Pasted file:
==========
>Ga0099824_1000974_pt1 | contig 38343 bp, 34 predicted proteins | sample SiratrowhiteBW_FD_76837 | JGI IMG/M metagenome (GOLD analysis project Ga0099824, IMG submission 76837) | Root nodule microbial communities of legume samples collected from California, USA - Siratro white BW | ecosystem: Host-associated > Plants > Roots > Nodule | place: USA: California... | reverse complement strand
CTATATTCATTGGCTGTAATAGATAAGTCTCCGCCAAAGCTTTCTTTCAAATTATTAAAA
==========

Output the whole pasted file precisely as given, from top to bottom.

>Ga0099824_1000974_pt1 | contig 38343 bp, 34 predicted proteins | sample SiratrowhiteBW_FD_76837 | JGI IMG/M metagenome (GOLD analysis project Ga0099824, IMG submission 76837) | Root nodule microbial communities of legume samples collected from California, USA - Siratro white BW | ecosystem: Host-associated > Plants > Roots > Nodule | place: USA: California... | reverse complement strand
CTATATTCATTGGCTGTAATAGATAAGTCTCCGCCAAAGCTTTCTTTCAAATTATTAAAA